Drive remote workers performance through connection to clients’ challenges

Do you know what can be sad about agencies growth?

Most of Instapage’s respondents told their main challenge is searching for new clients.

We know by experience in working with agencies that most of them, at least when they’re young, are living on a profit margin and growing extensively: more clients — more money. There’s another way to increase profits, though. Intensive way of growth — and that is way more challenging.

Improve your services and… charge more. Introduce value-based pricing instead of hourly pay. Connect your profits to your clients’ profits. To do that, you need specialists who’re deeply involved in what’s going on between you and clients.

Employees — remote especially, as they’re automatically a bit disengaged from your team — need to see things from clients’ perspective and from clients’ audience’s perspective. They need to connect what they do both to your business goals, and they should know that their work is meaningful. People who think their work matters work better.

Work that makes sense engages and encourages to do better

Another important thing is the following: when we’re scrolled through comments on working in digital agencies, we’ve noticed an interesting tendency. Most of these comments — from different people living in different countries — were highlighting that pain point:

“We’re assigned with XYZ, but it doesn’t make sense to do XYZ for that client.

You know, that situation when you agree that clients need XYZ only because of their money. You know it won’t work — won’t fit into their audience’s needs, would require much more investments than another, more simple and effective solution, etc. — but you do it anyway.

Stakeholders vs Users

You know how this goes.

And we get that. You do it because who are you to tell people how to spend their money.

And you do it because every client is of value to you.

But the consequences aren’t shiny.

1) Clients get a low or average result and the probability of him or her referring to you as a digital visionary reduces.

2) Your employees, remote included, understand that their work doesn’t make sense, and, as we’ve already said, people actually want to deliver value. Want to make things better, to help others. Research even showed that it makes them happier. So they see they’re doing something that is useless, their abilities aren’t applied, and their engagement and motivation to do better drops.

3) You’ve got high turnover rates, unhappy clients who, maybe, want to pay for you to fix everything. And maybe not. But they don’t like you. And you probably don’t like yourself.

So, make work you do meaningful for your employees and of great value — for your client.

Efficient communication and collaboration in a distributed agency workforce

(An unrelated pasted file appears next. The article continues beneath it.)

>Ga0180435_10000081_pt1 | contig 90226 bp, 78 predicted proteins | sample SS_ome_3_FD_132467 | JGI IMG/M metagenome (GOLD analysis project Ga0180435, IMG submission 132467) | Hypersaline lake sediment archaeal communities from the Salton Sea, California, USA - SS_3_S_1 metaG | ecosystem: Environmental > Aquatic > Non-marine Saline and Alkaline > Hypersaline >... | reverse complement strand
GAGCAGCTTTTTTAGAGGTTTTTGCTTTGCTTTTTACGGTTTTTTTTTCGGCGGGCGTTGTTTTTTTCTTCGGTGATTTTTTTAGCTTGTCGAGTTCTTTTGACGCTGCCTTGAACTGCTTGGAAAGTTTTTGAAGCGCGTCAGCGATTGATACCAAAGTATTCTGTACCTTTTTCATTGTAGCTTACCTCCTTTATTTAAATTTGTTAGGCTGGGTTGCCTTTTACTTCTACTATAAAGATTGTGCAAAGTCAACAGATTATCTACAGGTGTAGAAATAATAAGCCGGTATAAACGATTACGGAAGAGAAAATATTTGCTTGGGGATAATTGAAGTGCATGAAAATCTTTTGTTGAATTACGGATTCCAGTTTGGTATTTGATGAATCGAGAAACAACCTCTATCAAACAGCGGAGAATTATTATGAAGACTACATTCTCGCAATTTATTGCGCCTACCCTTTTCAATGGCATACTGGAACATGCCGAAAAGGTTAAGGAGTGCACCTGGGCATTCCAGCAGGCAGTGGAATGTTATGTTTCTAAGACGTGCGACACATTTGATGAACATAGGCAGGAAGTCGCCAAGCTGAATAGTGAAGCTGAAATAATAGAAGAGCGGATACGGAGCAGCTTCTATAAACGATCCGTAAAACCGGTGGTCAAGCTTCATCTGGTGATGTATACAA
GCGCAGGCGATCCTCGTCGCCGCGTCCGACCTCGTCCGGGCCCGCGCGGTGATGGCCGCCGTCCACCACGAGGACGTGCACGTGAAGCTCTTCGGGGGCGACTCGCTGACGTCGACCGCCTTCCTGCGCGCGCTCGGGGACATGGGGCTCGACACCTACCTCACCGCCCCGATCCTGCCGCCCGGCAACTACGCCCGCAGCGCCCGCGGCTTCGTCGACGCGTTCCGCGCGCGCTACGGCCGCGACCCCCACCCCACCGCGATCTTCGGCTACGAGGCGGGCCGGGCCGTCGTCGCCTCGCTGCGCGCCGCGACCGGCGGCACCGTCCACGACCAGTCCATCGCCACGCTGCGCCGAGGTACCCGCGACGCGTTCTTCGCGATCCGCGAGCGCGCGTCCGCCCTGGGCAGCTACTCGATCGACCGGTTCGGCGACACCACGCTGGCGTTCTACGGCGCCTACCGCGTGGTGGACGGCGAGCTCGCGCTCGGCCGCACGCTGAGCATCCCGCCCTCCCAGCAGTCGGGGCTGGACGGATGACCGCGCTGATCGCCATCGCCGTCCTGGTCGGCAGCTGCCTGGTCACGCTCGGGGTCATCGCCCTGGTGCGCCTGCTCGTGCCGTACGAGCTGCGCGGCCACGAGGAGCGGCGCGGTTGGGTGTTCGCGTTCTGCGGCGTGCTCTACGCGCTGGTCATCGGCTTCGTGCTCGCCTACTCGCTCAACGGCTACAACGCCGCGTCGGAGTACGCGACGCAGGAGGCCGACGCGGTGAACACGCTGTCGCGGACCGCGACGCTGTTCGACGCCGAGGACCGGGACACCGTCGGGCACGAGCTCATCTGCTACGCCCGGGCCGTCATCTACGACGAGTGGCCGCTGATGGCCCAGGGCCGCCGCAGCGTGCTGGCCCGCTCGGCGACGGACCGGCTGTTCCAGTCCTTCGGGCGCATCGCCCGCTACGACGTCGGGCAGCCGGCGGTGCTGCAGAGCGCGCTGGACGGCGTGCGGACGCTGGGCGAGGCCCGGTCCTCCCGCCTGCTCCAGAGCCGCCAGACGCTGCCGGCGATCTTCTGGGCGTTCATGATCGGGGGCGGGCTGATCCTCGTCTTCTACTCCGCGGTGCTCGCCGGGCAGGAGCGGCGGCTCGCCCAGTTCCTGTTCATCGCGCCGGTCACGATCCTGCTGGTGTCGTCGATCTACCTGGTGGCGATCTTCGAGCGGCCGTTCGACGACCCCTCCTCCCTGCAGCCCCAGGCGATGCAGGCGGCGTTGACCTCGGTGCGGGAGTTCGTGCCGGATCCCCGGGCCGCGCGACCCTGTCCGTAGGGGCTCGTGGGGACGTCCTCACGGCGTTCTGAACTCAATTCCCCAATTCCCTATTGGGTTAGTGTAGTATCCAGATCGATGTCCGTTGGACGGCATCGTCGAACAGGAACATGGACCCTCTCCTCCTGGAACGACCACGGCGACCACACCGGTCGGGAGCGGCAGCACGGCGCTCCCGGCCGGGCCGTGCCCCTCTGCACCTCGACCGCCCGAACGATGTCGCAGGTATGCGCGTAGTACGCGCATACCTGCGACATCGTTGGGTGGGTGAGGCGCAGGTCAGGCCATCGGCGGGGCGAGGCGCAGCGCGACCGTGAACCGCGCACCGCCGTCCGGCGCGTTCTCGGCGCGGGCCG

Answering the question of visibility: people who are used to work with in-house teams will need some time to adapt to the fact they not seeing their colleagues working. “I believe what I see” in terms of physical space aren’t going to work here.

Some reject the idea of employing remote workers because they would “do nothing.” Although, that’s quite a bold assumption that people actually work when they’re near you: actually, a typical employee from the USA is distracted every 11 minutes. And it takes another 25 minutes to regain focus. Developers says they are sick of distractions at the office and they harm their productivity greatly. In-house much.

Udemy In Depth 2018 Workplace Distraction Report

There’re two way to address that issue: remote work and distraction management.

Accurate KPIs and open reports will change your thoughts on employees presence. Sheets with schedule, vacations, and weekends will be used by you and your team as a source of everyone’s plans. Management software like Trello or Jira will help you to track their process. Communication tools— and policies on how to provide feedback and communicate about job-related things — are going to unite your team and help them make better work together.

1) Explicit expectations. Remember endless cycles of reviews with your clients? When a client’s requirements can be interpreted in more than one way, and you decide that you’re experienced enough to guess what he or she meant — and, at some point in time, your assumption is wrong.

The same feeling will develop in your employees if you’ll be giving them ambiguous tasks. Assign tasks to your workers as if you’d want your client to express expectations for you. Which means, among other things, clear and understandable KPI. What employees should do, where, when, and how they should report about their performance, how they will be evaluated.

And, of course, you should leave them a channel to get answers to their questions and make sure they understand that if they don’t get something, there’s nothing wrong about it.

Channels & tools to use: Introduce your workers to project management tools, like Jira, Trello, Asana, Redmine, etc. Put all documentation on Google Drive or Dropbox. Make sure they have a workflow on how and when to use all that — ask if some training is required.

2) Better feedback & better talks. More than half of employees want more feedback, and 98% feel disconnected from the working life if there’s no feedback at all. Feedback motivates, makes people feel valued and do better. In order to feedback to possess all these nice qualities, make it actionable.